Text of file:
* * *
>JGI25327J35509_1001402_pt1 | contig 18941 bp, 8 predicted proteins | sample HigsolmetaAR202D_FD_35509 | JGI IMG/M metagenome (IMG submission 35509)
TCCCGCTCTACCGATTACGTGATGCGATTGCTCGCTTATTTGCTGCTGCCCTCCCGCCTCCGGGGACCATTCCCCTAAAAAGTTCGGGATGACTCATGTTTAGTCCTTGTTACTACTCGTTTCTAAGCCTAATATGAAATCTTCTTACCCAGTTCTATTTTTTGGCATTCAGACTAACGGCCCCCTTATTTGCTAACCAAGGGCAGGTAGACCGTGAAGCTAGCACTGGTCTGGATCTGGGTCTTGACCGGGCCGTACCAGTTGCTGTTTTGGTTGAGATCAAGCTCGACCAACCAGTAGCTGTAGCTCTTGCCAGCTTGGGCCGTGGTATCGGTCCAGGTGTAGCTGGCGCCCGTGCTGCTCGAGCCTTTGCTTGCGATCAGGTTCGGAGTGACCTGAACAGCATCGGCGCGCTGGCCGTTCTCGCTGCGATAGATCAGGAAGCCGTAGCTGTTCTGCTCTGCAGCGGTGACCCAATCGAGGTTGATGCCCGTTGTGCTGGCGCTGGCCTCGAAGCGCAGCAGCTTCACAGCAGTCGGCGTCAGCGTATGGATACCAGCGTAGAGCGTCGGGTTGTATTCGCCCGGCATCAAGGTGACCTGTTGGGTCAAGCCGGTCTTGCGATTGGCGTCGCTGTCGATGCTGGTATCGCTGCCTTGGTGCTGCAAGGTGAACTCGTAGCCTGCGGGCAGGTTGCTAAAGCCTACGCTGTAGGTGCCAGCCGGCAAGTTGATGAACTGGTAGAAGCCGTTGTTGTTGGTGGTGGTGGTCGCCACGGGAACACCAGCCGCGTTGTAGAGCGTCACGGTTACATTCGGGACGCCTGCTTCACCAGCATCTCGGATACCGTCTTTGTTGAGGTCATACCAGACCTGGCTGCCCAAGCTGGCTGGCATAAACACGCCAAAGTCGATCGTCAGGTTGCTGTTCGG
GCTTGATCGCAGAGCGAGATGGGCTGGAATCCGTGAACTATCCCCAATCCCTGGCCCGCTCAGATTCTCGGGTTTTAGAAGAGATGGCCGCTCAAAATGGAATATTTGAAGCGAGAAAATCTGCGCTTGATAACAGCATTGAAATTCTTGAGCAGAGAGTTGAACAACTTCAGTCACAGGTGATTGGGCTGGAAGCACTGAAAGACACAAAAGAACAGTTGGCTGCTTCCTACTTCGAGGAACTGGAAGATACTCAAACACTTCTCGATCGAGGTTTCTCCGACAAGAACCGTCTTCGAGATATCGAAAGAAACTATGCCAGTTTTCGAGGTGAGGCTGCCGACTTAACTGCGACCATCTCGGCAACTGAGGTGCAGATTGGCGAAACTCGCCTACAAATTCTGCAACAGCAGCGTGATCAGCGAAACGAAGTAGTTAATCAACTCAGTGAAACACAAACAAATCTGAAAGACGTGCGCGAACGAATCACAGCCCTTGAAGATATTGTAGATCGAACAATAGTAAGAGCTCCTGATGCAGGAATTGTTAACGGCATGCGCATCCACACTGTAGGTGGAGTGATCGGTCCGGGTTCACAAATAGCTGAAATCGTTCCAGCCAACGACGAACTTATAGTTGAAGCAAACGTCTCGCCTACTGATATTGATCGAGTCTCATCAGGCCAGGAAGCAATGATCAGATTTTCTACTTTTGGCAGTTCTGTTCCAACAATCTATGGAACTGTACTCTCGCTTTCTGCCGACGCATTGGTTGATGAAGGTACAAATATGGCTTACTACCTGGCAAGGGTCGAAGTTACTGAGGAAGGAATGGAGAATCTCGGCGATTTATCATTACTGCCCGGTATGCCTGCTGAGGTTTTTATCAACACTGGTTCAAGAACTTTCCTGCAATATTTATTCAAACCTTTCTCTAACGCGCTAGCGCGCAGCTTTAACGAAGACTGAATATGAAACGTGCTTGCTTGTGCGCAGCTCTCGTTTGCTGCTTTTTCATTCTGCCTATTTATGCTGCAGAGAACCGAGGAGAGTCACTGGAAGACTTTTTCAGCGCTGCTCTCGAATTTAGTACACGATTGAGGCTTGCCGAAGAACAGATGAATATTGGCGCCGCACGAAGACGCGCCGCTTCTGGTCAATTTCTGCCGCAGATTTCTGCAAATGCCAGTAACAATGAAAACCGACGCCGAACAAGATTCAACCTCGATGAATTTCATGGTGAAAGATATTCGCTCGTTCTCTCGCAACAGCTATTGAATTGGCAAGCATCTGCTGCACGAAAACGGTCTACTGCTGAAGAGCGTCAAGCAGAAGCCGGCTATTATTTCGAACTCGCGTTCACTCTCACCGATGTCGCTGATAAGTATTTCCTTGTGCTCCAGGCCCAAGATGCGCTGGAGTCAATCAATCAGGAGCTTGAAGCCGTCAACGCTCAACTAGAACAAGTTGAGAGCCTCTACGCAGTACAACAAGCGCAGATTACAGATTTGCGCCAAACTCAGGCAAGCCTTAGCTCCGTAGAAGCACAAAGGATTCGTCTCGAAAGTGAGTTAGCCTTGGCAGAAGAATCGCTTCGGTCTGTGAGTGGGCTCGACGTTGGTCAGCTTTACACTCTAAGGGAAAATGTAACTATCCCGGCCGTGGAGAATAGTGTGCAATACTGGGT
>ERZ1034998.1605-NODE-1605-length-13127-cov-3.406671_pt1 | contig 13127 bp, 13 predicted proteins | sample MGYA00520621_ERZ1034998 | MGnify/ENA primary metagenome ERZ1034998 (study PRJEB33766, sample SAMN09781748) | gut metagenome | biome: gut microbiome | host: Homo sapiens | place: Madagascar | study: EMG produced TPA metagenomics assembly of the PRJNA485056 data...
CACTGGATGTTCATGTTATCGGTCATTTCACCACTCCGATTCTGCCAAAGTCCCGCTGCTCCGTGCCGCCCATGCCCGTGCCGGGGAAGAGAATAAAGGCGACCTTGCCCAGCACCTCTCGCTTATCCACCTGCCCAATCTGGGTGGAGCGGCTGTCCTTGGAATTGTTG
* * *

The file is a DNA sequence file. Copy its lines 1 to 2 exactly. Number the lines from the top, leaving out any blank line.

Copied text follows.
>JGI25327J35509_1001402_pt1 | contig 18941 bp, 8 predicted proteins | sample HigsolmetaAR202D_FD_35509 | JGI IMG/M metagenome (IMG submission 35509)
TCCCGCTCTACCGATTACGTGATGCGATTGCTCGCTTATTTGCTGCTGCCCTCCCGCCTCCGGGGACCATTCCCCTAAAAAGTTCGGGATGACTCATGTTTAGTCCTTGTTACTACTCGTTTCTAAGCCTAATATGAAATCTTCTTACCCAGTTCTATTTTTTGGCATTCAGACTAACGGCCCCCTTATTTGCTAACCAAGGGCAGGTAGACCGTGAAGCTAGCACTGGTCTGGATCTGGGTCTTGACCGGGCCGTACCAGTTGCTGTTTTGGTTGAGATCAAGCTCGACCAACCAGTAGCTGTAGCTCTTGCCAGCTTGGGCCGTGGTATCGGTCCAGGTGTAGCTGGCGCCCGTGCTGCTCGAGCCTTTGCTTGCGATCAGGTTCGGAGTGACCTGAACAGCATCGGCGCGCTGGCCGTTCTCGCTGCGATAGATCAGGAAGCCGTAGCTGTTCTGCTCTGCAGCGGTGACCCAATCGAGGTTGATGCCCGTTGTGCTGGCGCTGGCCTCGAAGCGCAGCAGCTTCACAGCAGTCGGCGTCAGCGTATGGATACCAGCGTAGAGCGTCGGGTTGTATTCGCCCGGCATCAAGGTGACCTGTTGGGTCAAGCCGGTCTTGCGATTGGCGTCGCTGTCGATGCTGGTATCGCTGCCTTGGTGCTGCAAGGTGAACTCGTAGCCTGCGGGCAGGTTGCTAAAGCCTACGCTGTAGGTGCCAGCCGGCAAGTTGATGAACTGGTAGAAGCCGTTGTTGTTGGTGGTGGTGGTCGCCACGGGAACACCAGCCGCGTTGTAGAGCGTCACGGTTACATTCGGGACGCCTGCTTCACCAGCATCTCGGATACCGTCTTTGTTGAGGTCATACCAGACCTGGCTGCCCAAGCTGGCTGGCATAAACACGCCAAAGTCGATCGTCAGGTTGCTGTTCGG